by Laurie Clancy
A&R, $19.95, 283 p
Xavier Herbert is probably the most enigmatic of Australian writers, but there is nothing enigmatic about Laurie Clancy’s treatment of the man and his works in Twayne’s World Authors Series. This is the best assessment of Herbert since Vincent Buckley’s article ‘Capricornia’ (Meanjin, 19, 1960) forced critics to take Herbert seriously as a writer of stature and an experimentalist with the form of the novel, and since Harry Heseltine’s Xavier Herbert (OUP, 1973) drew attention to what Heseltine saw as the ‘deep motive’ of Herbert’s writing in the works that preceded Poor Fellow My Country.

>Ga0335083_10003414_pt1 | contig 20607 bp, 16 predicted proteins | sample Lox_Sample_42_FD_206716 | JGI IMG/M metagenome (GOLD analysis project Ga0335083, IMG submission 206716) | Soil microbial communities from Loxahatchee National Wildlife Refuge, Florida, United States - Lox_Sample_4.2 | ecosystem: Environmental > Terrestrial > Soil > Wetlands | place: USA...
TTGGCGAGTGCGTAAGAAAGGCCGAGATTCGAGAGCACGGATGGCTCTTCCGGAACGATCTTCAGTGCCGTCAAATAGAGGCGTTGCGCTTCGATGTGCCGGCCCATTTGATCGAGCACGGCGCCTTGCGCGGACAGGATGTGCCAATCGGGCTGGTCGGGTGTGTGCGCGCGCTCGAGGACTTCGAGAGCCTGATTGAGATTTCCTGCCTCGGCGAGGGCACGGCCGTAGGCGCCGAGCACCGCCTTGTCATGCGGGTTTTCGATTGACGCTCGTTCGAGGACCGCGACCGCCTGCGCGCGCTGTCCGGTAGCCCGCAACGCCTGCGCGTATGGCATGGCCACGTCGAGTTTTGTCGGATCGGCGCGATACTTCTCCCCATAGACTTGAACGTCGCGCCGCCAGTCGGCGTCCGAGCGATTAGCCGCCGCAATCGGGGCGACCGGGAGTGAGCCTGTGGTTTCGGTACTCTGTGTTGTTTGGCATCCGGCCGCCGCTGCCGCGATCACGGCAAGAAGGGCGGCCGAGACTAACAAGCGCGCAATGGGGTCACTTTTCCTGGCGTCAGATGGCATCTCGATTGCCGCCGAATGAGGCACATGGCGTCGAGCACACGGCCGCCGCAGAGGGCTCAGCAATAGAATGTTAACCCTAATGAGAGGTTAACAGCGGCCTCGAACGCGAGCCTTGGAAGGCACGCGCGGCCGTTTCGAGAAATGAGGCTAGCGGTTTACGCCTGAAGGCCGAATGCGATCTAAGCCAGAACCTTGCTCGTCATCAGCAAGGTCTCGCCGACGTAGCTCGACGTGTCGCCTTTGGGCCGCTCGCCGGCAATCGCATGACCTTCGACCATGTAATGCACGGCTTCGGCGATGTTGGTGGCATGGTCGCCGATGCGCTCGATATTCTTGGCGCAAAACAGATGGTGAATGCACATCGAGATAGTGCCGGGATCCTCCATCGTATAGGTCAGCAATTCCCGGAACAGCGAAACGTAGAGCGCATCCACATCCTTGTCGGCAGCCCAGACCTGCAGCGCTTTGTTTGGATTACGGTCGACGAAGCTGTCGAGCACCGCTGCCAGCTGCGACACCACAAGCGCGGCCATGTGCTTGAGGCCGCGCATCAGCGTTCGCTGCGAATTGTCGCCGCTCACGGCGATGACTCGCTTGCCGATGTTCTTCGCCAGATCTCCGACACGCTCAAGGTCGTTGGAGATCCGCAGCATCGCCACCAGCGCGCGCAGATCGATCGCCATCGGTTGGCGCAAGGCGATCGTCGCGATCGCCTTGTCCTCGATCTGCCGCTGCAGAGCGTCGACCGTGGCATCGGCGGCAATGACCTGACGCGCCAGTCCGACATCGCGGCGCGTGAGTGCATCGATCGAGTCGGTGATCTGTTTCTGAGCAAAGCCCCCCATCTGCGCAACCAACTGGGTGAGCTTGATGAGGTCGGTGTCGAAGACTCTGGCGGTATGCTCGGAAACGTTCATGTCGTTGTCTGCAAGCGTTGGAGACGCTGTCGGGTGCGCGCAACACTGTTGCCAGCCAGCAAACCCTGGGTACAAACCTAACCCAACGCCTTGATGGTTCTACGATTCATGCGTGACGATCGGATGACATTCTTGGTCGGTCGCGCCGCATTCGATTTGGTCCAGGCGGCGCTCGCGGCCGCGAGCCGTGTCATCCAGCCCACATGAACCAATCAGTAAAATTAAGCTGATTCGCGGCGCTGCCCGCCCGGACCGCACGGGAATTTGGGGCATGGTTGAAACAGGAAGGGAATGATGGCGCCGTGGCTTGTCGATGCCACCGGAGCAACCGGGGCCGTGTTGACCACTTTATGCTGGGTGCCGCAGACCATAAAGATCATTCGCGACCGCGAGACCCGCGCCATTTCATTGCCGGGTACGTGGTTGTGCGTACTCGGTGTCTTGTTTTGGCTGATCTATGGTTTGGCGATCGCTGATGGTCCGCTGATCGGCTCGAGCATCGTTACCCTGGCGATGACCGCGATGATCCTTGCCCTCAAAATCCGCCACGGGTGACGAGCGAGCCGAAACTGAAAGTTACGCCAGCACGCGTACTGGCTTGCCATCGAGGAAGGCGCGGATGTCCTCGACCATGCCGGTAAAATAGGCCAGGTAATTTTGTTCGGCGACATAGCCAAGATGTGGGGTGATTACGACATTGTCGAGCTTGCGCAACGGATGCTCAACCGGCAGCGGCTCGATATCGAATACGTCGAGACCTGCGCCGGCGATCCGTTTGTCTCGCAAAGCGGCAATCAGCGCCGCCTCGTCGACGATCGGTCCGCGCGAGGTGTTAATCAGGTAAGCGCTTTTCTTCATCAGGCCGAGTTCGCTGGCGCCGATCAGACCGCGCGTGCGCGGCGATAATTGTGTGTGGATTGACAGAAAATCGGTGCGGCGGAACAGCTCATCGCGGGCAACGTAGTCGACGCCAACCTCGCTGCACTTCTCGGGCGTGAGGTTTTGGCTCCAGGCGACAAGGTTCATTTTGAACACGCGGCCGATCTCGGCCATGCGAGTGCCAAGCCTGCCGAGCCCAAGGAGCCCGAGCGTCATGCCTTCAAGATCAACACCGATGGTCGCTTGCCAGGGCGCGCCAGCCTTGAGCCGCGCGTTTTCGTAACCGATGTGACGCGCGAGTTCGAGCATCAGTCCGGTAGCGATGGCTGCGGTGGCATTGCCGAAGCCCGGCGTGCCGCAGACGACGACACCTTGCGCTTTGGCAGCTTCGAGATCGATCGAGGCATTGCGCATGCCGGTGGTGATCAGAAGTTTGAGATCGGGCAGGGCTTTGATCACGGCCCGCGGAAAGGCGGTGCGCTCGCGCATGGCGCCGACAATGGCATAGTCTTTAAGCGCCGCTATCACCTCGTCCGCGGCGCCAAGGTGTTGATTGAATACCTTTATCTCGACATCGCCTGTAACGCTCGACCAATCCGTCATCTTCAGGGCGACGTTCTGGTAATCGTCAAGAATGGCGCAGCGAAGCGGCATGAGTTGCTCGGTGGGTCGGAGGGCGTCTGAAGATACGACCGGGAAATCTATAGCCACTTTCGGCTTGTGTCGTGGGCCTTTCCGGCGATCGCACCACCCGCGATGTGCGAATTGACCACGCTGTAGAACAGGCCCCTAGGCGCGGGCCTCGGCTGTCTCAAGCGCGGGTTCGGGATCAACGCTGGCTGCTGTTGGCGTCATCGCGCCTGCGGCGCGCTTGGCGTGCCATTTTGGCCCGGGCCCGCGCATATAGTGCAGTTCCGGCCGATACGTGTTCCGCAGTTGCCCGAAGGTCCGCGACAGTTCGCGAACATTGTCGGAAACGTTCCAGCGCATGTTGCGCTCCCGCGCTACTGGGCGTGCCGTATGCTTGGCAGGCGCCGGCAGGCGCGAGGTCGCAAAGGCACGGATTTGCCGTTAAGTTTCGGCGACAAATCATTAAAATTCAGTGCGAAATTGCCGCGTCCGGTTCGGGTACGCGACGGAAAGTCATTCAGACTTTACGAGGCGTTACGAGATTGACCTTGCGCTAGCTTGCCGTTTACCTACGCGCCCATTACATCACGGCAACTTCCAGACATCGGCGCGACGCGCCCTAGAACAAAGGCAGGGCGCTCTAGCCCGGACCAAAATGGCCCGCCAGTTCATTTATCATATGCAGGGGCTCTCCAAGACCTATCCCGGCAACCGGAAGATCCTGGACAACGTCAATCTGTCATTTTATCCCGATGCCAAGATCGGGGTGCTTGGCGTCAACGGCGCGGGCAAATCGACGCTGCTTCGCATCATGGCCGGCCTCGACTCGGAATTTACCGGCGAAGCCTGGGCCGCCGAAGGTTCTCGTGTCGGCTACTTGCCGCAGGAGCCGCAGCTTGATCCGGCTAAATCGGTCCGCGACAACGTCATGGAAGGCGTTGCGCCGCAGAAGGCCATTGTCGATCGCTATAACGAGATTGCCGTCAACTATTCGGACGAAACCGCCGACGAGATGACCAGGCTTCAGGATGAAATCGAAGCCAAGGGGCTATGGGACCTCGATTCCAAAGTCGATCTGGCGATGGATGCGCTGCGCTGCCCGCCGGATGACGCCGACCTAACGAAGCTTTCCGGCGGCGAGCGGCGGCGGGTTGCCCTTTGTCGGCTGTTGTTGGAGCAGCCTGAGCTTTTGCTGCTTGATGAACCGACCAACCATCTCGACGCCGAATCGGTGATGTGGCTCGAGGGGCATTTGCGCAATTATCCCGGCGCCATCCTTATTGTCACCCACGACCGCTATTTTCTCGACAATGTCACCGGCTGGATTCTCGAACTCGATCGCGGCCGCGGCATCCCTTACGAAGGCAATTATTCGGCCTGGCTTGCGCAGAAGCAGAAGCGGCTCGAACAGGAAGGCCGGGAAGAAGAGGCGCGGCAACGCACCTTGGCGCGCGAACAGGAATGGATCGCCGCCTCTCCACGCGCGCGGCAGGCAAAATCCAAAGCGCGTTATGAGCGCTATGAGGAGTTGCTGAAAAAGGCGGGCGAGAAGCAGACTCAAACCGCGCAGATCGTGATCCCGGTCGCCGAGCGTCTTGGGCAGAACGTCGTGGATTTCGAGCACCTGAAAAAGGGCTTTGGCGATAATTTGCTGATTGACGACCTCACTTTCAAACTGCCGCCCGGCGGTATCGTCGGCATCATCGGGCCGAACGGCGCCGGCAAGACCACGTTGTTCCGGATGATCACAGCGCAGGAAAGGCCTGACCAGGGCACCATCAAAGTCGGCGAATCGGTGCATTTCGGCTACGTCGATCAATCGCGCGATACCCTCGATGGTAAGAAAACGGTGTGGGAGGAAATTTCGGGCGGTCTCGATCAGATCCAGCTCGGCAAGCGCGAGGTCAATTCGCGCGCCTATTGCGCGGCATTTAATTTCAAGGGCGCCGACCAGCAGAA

Clancy’s book will be valuable to the student of Herbert and also to the newcomer to his works; it may be used mainly by Australian readers, but it should also help to change that situation which Clancy rightly refers to as ‘Herbert’s relative obscurity overseas’. The book is well written; Clancy’s critical judgements are unequivocal and, I believe, basically sound. That last statement will provoke dissent.